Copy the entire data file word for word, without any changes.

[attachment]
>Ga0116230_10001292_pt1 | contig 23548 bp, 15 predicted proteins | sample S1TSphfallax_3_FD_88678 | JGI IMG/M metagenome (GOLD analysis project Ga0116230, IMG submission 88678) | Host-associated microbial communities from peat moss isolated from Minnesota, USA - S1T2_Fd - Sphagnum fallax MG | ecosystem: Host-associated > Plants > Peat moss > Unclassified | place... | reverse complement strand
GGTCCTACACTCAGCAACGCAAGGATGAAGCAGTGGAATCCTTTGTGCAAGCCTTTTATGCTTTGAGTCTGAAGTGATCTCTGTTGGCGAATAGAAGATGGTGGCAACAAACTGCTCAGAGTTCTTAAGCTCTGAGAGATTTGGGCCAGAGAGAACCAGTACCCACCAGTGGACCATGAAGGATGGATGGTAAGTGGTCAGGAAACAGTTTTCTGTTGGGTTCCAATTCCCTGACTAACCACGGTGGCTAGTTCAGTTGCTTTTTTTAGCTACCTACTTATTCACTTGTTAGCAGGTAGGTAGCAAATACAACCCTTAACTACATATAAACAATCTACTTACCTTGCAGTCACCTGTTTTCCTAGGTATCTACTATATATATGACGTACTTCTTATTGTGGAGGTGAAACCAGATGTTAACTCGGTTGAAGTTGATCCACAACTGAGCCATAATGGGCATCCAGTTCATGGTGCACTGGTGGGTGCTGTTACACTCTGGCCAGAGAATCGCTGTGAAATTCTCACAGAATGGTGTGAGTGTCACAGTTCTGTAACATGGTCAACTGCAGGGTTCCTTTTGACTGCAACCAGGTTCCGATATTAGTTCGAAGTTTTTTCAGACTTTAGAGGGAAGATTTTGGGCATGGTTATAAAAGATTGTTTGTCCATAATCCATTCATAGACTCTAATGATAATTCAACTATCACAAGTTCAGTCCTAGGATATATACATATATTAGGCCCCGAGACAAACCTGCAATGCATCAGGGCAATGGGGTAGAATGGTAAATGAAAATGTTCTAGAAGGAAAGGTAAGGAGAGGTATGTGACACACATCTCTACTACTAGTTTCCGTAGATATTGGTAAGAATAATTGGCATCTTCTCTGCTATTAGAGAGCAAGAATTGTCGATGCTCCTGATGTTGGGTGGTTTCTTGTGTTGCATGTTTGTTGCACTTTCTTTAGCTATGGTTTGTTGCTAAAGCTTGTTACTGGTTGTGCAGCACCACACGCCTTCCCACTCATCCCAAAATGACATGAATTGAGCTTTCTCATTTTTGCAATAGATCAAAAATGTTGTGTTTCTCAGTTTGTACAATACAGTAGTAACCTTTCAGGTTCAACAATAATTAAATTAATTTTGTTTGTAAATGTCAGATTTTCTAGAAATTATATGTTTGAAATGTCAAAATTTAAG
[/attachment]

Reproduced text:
>Ga0116230_10001292_pt1 | contig 23548 bp, 15 predicted proteins | sample S1TSphfallax_3_FD_88678 | JGI IMG/M metagenome (GOLD analysis project Ga0116230, IMG submission 88678) | Host-associated microbial communities from peat moss isolated from Minnesota, USA - S1T2_Fd - Sphagnum fallax MG | ecosystem: Host-associated > Plants > Peat moss > Unclassified | place... | reverse complement strand
GGTCCTACACTCAGCAACGCAAGGATGAAGCAGTGGAATCCTTTGTGCAAGCCTTTTATGCTTTGAGTCTGAAGTGATCTCTGTTGGCGAATAGAAGATGGTGGCAACAAACTGCTCAGAGTTCTTAAGCTCTGAGAGATTTGGGCCAGAGAGAACCAGTACCCACCAGTGGACCATGAAGGATGGATGGTAAGTGGTCAGGAAACAGTTTTCTGTTGGGTTCCAATTCCCTGACTAACCACGGTGGCTAGTTCAGTTGCTTTTTTTAGCTACCTACTTATTCACTTGTTAGCAGGTAGGTAGCAAATACAACCCTTAACTACATATAAACAATCTACTTACCTTGCAGTCACCTGTTTTCCTAGGTATCTACTATATATATGACGTACTTCTTATTGTGGAGGTGAAACCAGATGTTAACTCGGTTGAAGTTGATCCACAACTGAGCCATAATGGGCATCCAGTTCATGGTGCACTGGTGGGTGCTGTTACACTCTGGCCAGAGAATCGCTGTGAAATTCTCACAGAATGGTGTGAGTGTCACAGTTCTGTAACATGGTCAACTGCAGGGTTCCTTTTGACTGCAACCAGGTTCCGATATTAGTTCGAAGTTTTTTCAGACTTTAGAGGGAAGATTTTGGGCATGGTTATAAAAGATTGTTTGTCCATAATCCATTCATAGACTCTAATGATAATTCAACTATCACAAGTTCAGTCCTAGGATATATACATATATTAGGCCCCGAGACAAACCTGCAATGCATCAGGGCAATGGGGTAGAATGGTAAATGAAAATGTTCTAGAAGGAAAGGTAAGGAGAGGTATGTGACACACATCTCTACTACTAGTTTCCGTAGATATTGGTAAGAATAATTGGCATCTTCTCTGCTATTAGAGAGCAAGAATTGTCGATGCTCCTGATGTTGGGTGGTTTCTTGTGTTGCATGTTTGTTGCACTTTCTTTAGCTATGGTTTGTTGCTAAAGCTTGTTACTGGTTGTGCAGCACCACACGCCTTCCCACTCATCCCAAAATGACATGAATTGAGCTTTCTCATTTTTGCAATAGATCAAAAATGTTGTGTTTCTCAGTTTGTACAATACAGTAGTAACCTTTCAGGTTCAACAATAATTAAATTAATTTTGTTTGTAAATGTCAGATTTTCTAGAAATTATATGTTTGAAATGTCAAAATTTAAG